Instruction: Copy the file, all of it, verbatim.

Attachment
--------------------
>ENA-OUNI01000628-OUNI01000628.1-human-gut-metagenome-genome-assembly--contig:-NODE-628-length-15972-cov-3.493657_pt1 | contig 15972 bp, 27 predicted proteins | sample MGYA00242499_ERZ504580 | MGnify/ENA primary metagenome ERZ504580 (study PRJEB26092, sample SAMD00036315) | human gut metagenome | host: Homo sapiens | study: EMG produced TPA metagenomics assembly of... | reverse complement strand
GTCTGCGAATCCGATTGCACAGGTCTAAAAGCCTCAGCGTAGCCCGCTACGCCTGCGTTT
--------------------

>ENA-OUNI01000628-OUNI01000628.1-human-gut-metagenome-genome-assembly--contig:-NODE-628-length-15972-cov-3.493657_pt1 | contig 15972 bp, 27 predicted proteins | sample MGYA00242499_ERZ504580 | MGnify/ENA primary metagenome ERZ504580 (study PRJEB26092, sample SAMD00036315) | human gut metagenome | host: Homo sapiens | study: EMG produced TPA metagenomics assembly of... | reverse complement strand
GTCTGCGAATCCGATTGCACAGGTCTAAAAGCCTCAGCGTAGCCCGCTACGCCTGCGTTT